Tel: +44 (0) 330 124 1230  Offices in Leeds, Belfast and Spain

Helping People With Foreign Property Debt & Negative Equity.

Death, Divorce and Overseas Debt…


Demographically speaking, a lot of our clients who purchased pre-2008 are those of retirement age. There have been countless occasions where we have received enquiries from people who have been advised their mortgage term will last long into their 80’s. Whilst this is a difficult subject, it is an issue that we encounter quite frequently. So, what happens to foreign property debt if someone dies or gets divorced?

In the event of death:

Of course, no one wants to think about the unimaginable happening to a loved one however, we all want peace of mind in the event that it does.

Should a borrower pass away the debt does not go with them. The debt owed is included as part of the deceased’s estate. As a result, they will inherit any property but, also inherit any debts. This can be a nasty surprise, especially at a difficult time. This is a burden that no one wants to leave their loved ones with.

Unfortunately, European Banks are not as sympathetic as you may hope. They will continue to pursue any debts owed. Both in the country of origin and your home country.

This difficult situation is further compounded if the property is in negative equity or, a mortgage is nearing the end of its interest-only term. Further to this, there will likely be inheritance tax implications, in either countries or potentially both.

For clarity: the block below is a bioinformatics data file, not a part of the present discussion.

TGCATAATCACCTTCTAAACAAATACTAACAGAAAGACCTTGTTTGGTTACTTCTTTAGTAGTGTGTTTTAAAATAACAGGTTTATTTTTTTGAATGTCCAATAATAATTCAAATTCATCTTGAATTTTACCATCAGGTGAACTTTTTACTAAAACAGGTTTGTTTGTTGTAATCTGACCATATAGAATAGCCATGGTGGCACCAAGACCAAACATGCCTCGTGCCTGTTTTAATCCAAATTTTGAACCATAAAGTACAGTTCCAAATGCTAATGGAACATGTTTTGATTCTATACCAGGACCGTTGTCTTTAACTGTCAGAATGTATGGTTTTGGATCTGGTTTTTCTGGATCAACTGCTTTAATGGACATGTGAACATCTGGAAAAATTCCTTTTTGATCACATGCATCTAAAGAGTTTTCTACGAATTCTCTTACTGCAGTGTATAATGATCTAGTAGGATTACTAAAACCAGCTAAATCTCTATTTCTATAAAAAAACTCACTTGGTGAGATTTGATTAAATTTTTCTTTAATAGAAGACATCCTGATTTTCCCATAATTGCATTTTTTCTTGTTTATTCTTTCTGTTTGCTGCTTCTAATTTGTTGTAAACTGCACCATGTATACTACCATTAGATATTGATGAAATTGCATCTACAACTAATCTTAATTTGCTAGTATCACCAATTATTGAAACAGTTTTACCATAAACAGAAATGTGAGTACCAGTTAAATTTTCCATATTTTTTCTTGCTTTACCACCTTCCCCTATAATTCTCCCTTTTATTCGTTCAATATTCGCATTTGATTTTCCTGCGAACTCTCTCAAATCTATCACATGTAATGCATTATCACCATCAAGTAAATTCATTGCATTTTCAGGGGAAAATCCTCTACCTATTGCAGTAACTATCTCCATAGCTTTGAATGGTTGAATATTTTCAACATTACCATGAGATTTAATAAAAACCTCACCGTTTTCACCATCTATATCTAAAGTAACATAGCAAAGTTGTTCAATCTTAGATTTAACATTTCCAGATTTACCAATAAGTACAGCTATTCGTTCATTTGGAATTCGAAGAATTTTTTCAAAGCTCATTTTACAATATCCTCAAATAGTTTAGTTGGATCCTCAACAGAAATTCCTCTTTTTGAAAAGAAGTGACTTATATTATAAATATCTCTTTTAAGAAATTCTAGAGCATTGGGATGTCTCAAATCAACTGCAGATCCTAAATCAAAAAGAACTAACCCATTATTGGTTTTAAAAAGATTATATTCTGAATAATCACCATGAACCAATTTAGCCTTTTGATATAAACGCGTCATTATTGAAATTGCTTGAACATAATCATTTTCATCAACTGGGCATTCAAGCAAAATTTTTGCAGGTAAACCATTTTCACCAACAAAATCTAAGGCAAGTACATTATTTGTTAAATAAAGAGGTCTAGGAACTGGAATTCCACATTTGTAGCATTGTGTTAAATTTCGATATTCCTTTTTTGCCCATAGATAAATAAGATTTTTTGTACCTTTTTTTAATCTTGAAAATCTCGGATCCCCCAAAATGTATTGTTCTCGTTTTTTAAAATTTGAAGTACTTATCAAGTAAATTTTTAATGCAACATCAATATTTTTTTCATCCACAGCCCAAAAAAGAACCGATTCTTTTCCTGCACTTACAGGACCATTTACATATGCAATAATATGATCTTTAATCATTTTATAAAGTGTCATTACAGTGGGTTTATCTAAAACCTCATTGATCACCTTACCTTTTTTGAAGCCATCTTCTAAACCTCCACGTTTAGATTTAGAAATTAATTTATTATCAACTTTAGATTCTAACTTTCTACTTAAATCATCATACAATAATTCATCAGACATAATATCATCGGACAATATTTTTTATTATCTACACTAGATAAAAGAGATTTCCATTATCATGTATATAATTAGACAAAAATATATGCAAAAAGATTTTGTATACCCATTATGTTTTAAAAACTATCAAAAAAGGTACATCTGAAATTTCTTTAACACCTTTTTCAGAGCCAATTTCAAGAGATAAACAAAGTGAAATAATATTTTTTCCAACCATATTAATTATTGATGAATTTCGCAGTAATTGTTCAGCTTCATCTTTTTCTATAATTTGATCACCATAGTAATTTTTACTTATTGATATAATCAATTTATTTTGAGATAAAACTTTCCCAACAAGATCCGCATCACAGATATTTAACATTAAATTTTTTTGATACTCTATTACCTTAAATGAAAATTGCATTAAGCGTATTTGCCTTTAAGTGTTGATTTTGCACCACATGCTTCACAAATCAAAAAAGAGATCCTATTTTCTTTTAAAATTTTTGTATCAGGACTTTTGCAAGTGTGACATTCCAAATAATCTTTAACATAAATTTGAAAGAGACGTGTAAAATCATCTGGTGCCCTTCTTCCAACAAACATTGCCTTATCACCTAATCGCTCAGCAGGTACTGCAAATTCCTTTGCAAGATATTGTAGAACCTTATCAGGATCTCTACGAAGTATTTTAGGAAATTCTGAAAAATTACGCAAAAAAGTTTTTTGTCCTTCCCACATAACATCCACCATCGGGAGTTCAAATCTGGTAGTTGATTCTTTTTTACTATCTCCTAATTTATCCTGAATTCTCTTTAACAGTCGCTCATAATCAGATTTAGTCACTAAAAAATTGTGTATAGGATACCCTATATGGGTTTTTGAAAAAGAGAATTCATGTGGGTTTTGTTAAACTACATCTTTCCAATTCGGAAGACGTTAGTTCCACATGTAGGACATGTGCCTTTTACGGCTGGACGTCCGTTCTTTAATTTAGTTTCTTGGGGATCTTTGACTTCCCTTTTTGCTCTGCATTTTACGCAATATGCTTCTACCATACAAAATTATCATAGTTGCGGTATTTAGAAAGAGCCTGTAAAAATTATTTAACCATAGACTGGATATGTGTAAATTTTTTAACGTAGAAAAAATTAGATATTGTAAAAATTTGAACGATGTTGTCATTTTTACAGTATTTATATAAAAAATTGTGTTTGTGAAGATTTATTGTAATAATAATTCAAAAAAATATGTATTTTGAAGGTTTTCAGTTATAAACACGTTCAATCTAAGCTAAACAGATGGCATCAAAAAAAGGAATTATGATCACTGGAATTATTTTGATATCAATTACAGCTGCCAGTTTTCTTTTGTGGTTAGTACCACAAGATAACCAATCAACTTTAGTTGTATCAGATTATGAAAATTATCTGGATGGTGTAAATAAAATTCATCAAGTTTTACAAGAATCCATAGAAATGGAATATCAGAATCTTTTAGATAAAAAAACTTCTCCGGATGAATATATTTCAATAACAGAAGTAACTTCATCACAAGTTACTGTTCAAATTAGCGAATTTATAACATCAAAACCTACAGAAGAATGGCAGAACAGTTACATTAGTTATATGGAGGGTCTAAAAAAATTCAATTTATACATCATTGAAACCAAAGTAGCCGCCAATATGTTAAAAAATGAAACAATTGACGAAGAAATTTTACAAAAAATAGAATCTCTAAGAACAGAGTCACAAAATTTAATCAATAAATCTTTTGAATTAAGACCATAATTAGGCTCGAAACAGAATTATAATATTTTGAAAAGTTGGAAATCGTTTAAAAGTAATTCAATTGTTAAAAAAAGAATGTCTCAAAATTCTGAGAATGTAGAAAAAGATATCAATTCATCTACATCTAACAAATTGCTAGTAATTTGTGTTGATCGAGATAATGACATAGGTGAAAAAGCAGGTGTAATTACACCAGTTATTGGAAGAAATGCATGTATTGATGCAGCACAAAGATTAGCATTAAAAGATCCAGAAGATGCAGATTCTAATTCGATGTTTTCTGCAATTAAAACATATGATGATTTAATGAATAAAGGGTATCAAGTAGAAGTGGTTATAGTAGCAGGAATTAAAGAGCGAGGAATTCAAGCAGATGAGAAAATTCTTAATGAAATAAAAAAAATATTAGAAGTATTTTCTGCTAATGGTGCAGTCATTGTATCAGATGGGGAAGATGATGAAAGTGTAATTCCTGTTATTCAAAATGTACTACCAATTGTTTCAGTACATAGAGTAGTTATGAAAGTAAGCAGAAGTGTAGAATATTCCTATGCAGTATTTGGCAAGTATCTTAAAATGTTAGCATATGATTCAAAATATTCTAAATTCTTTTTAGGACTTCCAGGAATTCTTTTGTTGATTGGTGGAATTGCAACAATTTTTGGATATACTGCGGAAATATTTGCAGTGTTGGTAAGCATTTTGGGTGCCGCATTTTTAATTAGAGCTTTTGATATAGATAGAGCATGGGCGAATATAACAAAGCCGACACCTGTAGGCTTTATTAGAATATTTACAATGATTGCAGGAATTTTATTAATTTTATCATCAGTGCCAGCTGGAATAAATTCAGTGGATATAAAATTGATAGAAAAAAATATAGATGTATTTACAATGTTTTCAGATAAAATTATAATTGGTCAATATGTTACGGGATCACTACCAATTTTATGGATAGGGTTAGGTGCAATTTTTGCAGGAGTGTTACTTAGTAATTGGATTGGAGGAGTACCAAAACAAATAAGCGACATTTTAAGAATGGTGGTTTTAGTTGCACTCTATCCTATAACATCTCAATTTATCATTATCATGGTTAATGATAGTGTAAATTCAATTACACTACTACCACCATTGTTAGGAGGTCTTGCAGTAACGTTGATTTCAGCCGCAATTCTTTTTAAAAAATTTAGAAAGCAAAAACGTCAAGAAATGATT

This is part of the reason why it is so important to deal with any property debt issues as soon as you can, so nothing is left to chance.

After a divorce:

If a relationship breaks down, often the two parties will try to reach an amicable agreement in terms of how to split assets, banks accounts and other jointly owned property.

In the case of a property, it is common for one party to decide they will take full ownership. But, this is not as simple as it sounds. To do this you will need to ask the lender to remove a signatory from the mortgage.

This is where difficulty arises, the lender is very unlikely to say yes. Two signatories mean two forms of security and 2 people to pursue if the mortgage is left  unpaid. When you initially signed the mortgage agreement, you both became liable for the full amount. So, if you have a €100,000 mortgage, you and your partner can both be asked to pay the full €100,000, not just €50,000.

If you struggle to pay or default on your mortgage, this makes it even more difficult to resolve, especially if the two parties are not on good terms (to put it nicely).

Not sure what to do?

If you are worried about the prospect of death or divorce and how it may affect your foreign property, we can help.

EU Property Solutions are experienced in dealing with complex mortgage issues, even those involving multiple parties, family feuds and inheritance. You can call us on 0330 124 1230 or email [email protected] for more information on how we can assist you or your loved ones.

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